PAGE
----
I see it in articles from across sectors – non-profit, politics, business… There seems to be a shortage of good leaders willing to step forward and serve. Is it the flattening of the corporate hierarchy, an increased focus on busy time rather than thinking time, unrealistic expectations of leaders or the fishbowl that so many in leadership (particularly our political leaders) are asked to live in? Is that list of assumptions even true?
Regardless of the cause, a recent HBR article suggests that even most leadership development programs aren’t actually developing leaders. Interesting food for thought…
Leadership and Nonprofit News Roundup
Why Leadership Development Isn’t Developing Leaders | Harvard Business Review
Too many business leaders today are out of touch with the employees they lead. Edelman estimates that one in three employees doesn’t trust their employer — despite the fact that billions are spent every year on leadership development. Part of the problem: Our primary method of developing leaders is antithetical to the type of leadership we need. Four factors are essential: making it experiential; influencing participants’ “being,” not just their “doing”; placing it into its wider, systemic context; and enrolling faculty who act less as experts and more as Sherpas.
Why Invest in Leadership Development? | Bullock Consulting Inc.
Leadership is the one business activity you can’t outsource. How do you acquire that skill? In a way, going to school to learn leadership as though it were simply an intellectual skill such as mechanical engineering or marine biology seems absurd. However, you can learn it. You aren’t born with it, but neither were Abraham Lincoln, Dr. Martin Luther King Jr. or Meg Whitman. The great leaders of the past learned it on their own, through experience. They drew lessons from their failures and successes, and kept moving forward.
Bridging the Nonprofit Leadership Gap | Common Impact Blog
Securing and developing the nonprofit sector’s core talent has been one of the most significant challenges resulting from this lack of investment in core mission support. We invest – if minimally – in program staff, but not in cultivating management and leadership. We are able to attract an increasingly mission-oriented workforce as they graduate into entry level program positions, but we lose them at the 10-15 year mark (or earlier), just as they’re getting ready to take real leadership roles, manage teams, and leverage their experience to scale the models they have helped build. This exodus is directly tied to the broader lack of core organizational investment…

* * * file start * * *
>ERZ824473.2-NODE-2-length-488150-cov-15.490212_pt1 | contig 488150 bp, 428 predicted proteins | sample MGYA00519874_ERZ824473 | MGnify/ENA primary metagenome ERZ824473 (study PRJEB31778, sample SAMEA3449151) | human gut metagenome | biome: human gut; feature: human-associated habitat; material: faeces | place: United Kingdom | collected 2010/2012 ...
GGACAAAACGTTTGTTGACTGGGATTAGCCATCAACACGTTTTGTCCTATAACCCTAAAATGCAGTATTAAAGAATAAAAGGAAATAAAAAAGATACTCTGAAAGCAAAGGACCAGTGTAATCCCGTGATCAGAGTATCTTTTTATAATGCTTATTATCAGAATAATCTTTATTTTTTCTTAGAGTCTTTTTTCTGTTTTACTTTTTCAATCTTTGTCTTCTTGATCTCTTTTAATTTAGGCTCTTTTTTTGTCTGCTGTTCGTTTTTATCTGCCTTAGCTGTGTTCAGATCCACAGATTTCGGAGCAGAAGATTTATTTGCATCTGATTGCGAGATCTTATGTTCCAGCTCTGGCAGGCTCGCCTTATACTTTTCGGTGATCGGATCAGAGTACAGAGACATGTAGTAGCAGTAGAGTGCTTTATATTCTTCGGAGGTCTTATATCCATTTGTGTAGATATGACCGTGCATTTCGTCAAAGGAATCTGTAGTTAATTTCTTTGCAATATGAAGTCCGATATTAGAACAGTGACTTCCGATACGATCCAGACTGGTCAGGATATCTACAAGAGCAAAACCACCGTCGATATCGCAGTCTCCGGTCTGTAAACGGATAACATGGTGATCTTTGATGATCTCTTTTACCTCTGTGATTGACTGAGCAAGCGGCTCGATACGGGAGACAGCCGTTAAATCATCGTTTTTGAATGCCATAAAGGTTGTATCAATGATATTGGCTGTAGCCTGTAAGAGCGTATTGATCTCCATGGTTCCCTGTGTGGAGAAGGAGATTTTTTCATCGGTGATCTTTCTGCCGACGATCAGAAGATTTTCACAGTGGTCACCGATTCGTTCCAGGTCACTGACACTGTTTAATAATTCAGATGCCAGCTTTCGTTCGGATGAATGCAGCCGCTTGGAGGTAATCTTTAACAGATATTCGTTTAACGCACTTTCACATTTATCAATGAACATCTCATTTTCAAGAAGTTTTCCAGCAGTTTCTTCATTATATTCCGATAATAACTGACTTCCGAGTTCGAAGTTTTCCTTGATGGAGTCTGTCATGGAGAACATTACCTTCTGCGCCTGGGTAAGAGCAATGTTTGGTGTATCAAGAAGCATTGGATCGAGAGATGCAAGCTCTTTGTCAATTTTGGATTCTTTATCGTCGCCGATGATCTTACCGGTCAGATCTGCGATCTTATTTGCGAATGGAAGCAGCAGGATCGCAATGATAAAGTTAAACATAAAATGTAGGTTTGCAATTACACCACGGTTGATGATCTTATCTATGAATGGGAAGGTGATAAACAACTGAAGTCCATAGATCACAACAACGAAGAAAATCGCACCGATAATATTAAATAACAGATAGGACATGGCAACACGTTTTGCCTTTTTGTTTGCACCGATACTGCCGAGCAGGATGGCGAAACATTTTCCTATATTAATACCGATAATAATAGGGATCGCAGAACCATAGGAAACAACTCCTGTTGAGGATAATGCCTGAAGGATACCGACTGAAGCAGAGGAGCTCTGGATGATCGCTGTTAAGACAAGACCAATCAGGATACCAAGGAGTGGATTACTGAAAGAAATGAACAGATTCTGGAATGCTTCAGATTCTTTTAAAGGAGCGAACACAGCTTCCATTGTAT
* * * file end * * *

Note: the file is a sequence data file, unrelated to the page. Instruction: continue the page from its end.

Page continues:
Nonprofit Leaders Have the Power to Create Capacity Funding | Social Velocity
Rather than searching for donors who already express an interest in funding nonprofit capacity (like fundraising staff and systems, program evaluation, technology), it is actually more effective if a nonprofit leader takes it upon herself to create her own capacity funders. But that requires a process, like this…
Serious Fundraisers Take Telemarketing Seriously | The Agitator
Serious fundraisers take telemarketing seriously. They understand its use and potential as an important building block in forming strong donor relationships, offering better donor experiences and learning more about why a donor gives and what she needs and expects from your organization.
Continuous donor choice: fundraising’s best opportunity in ages | 101fundraising
…an easy, clear system of opting-out through giving continuous donor choice is a better, simpler, more efficient and more effective way of offering donors meaningful control of their relationships with the charities they choose to support. It gives donors all the control they need or would wish for, while actually helping rather than damaging fundraising. This article defines that better way and provides a step-by-step guide to its implementation.
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